You should draw on three categories of course materials for your examples. The categories are: 1) course films 2) course sitcoms 3) material from Kate Fox’s book Watching the English. No internet material!

N.B. – The ‘sitcoms’ are the shows listed as sitcoms on the Syllabus. This does not include the ‘Grumpy Guide to Class’ documentary (which should NOT be used).

Failure to include material from each of the above-listed three categories in a balanced manner will result in the loss of your grade associated with that category of material (i.e. a third of your grade for each of the three categories). Plagiarism (i.e. the unacknowledged use of information you found on the internet or in the ‘Grumpy Guide to Class’ documentary), will also be penalized.
In short, you need to draw on the full range of materials presented in this course to give as rounded a picture of the issue of social class in Britain today as possible.
Grading Criteria:

Your paper will be graded according to the following criteria:

1) The clarity of your thesis statement;
2) The strength and persuasiveness of your argument in support of your thesis;
3) Your use of the three above listed types of course materials and only the above-listed three types of course materials to support your argument;
4) The absence of any material sourced from the internet, or from the ‘Grumpy Guide to Class’ shown in class (inclusion of either will be penalized);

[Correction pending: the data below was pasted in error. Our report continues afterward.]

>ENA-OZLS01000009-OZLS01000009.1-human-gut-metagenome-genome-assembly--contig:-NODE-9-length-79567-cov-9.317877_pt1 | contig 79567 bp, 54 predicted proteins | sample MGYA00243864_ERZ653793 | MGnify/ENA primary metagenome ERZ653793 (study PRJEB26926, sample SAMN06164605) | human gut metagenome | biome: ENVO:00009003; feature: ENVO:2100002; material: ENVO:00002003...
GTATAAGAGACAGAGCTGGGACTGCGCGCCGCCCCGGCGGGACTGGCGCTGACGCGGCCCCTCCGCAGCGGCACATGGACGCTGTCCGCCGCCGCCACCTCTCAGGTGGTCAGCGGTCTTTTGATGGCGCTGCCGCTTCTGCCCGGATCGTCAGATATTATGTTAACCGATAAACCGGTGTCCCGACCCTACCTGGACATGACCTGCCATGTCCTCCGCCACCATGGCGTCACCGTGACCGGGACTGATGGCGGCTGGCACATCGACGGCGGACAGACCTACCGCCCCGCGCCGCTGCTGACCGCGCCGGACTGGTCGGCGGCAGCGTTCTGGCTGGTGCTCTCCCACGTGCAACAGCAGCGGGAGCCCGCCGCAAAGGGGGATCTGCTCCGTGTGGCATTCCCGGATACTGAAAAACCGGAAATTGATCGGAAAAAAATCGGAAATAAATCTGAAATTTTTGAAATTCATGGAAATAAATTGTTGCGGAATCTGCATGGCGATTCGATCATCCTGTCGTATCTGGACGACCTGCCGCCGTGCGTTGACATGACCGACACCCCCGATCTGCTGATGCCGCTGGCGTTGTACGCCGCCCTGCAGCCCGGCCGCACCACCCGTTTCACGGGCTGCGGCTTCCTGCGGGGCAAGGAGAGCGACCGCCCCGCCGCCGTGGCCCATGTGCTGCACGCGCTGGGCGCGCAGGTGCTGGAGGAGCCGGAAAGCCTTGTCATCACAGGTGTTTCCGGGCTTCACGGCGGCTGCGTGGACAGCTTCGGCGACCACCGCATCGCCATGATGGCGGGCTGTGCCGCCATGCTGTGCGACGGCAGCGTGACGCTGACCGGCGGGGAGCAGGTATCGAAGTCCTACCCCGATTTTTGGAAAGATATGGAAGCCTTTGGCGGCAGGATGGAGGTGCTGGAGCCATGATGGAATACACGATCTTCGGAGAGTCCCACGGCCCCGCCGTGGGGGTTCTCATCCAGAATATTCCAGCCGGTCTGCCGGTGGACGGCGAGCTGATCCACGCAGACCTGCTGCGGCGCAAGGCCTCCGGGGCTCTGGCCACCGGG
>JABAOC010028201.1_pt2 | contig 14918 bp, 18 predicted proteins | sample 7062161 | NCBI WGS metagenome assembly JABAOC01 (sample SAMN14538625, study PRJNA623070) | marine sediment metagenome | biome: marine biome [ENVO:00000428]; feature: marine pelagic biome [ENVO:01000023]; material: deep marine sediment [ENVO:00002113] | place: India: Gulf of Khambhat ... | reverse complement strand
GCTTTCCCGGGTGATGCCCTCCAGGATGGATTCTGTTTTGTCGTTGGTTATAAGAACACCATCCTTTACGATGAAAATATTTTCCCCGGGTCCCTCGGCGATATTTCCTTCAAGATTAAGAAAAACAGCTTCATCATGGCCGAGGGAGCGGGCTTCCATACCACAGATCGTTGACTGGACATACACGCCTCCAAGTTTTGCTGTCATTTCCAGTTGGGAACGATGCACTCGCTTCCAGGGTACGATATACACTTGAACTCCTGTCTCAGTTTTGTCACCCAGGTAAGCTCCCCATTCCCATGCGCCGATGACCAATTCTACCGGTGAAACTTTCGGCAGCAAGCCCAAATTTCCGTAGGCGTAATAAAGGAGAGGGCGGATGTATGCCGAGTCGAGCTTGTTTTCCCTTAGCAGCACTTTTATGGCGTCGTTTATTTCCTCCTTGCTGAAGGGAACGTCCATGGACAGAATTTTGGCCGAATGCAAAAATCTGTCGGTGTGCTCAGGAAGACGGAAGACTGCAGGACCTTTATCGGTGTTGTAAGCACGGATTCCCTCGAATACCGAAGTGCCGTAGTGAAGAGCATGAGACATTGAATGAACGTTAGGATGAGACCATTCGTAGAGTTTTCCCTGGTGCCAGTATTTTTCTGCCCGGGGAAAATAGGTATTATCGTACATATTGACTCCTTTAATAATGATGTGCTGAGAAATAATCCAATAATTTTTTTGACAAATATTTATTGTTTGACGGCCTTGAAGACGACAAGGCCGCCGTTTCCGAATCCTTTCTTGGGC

5) As this isn’t high school, simply copying and pasting (or paraphrasing) lines or ideas from the question/prompt will lose you points;
6) The elegance and readability of your prose;
7) Correct spelling, grammar, and syntax;
8) The greater variety of course materials you use for your examples;
9) The inclusion of a balanced array of examples, and no tokenism;
10) Adherence to the above-listed format and content guidelines.
Hints and Do’s and Don’ts

Social Class in Britain is a huge and sprawling topic, and one that, as Kate Fox notes in her book, is inter-woven into virtually all aspects of British life. As such I do not expect you to be able to provide a definitive explanation of social class in Britain today in the four pages of this paper! What I do hope you will provide, however, is a reasonable attempt at outlining some of the major aspects of the social class system and how it operates in the 21st century. These comments are thus intended to give you a few pointers in the right direction, and identify a few of the pit-falls to avoid.